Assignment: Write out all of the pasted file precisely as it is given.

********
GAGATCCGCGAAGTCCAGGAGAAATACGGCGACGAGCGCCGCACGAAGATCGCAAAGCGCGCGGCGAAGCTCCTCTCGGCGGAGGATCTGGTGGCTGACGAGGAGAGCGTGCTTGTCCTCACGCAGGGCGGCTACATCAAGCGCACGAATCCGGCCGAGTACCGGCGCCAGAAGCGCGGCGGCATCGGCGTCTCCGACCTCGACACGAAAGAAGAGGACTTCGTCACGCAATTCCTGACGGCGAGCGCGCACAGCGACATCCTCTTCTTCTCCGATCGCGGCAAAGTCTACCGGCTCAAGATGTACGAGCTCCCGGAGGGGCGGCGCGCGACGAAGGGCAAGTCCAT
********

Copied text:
GAGATCCGCGAAGTCCAGGAGAAATACGGCGACGAGCGCCGCACGAAGATCGCAAAGCGCGCGGCGAAGCTCCTCTCGGCGGAGGATCTGGTGGCTGACGAGGAGAGCGTGCTTGTCCTCACGCAGGGCGGCTACATCAAGCGCACGAATCCGGCCGAGTACCGGCGCCAGAAGCGCGGCGGCATCGGCGTCTCCGACCTCGACACGAAAGAAGAGGACTTCGTCACGCAATTCCTGACGGCGAGCGCGCACAGCGACATCCTCTTCTTCTCCGATCGCGGCAAAGTCTACCGGCTCAAGATGTACGAGCTCCCGGAGGGGCGGCGCGCGACGAAGGGCAAGTCCAT